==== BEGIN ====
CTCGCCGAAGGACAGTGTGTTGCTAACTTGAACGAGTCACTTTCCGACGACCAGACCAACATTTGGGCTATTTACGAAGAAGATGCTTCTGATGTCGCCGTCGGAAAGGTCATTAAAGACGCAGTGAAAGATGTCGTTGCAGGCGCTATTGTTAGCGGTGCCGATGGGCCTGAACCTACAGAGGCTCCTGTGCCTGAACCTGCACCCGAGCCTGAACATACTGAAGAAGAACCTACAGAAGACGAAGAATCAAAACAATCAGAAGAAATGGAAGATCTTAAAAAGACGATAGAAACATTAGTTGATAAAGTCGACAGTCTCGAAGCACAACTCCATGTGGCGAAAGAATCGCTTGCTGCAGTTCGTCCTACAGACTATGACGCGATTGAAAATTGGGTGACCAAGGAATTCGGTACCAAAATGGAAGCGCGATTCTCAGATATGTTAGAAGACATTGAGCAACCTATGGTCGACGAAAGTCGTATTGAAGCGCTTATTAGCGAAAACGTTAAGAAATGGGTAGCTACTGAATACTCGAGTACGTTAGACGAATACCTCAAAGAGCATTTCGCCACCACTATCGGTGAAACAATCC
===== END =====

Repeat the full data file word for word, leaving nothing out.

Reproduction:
CTCGCCGAAGGACAGTGTGTTGCTAACTTGAACGAGTCACTTTCCGACGACCAGACCAACATTTGGGCTATTTACGAAGAAGATGCTTCTGATGTCGCCGTCGGAAAGGTCATTAAAGACGCAGTGAAAGATGTCGTTGCAGGCGCTATTGTTAGCGGTGCCGATGGGCCTGAACCTACAGAGGCTCCTGTGCCTGAACCTGCACCCGAGCCTGAACATACTGAAGAAGAACCTACAGAAGACGAAGAATCAAAACAATCAGAAGAAATGGAAGATCTTAAAAAGACGATAGAAACATTAGTTGATAAAGTCGACAGTCTCGAAGCACAACTCCATGTGGCGAAAGAATCGCTTGCTGCAGTTCGTCCTACAGACTATGACGCGATTGAAAATTGGGTGACCAAGGAATTCGGTACCAAAATGGAAGCGCGATTCTCAGATATGTTAGAAGACATTGAGCAACCTATGGTCGACGAAAGTCGTATTGAAGCGCTTATTAGCGAAAACGTTAAGAAATGGGTAGCTACTGAATACTCGAGTACGTTAGACGAATACCTCAAAGAGCATTTCGCCACCACTATCGGTGAAACAATCC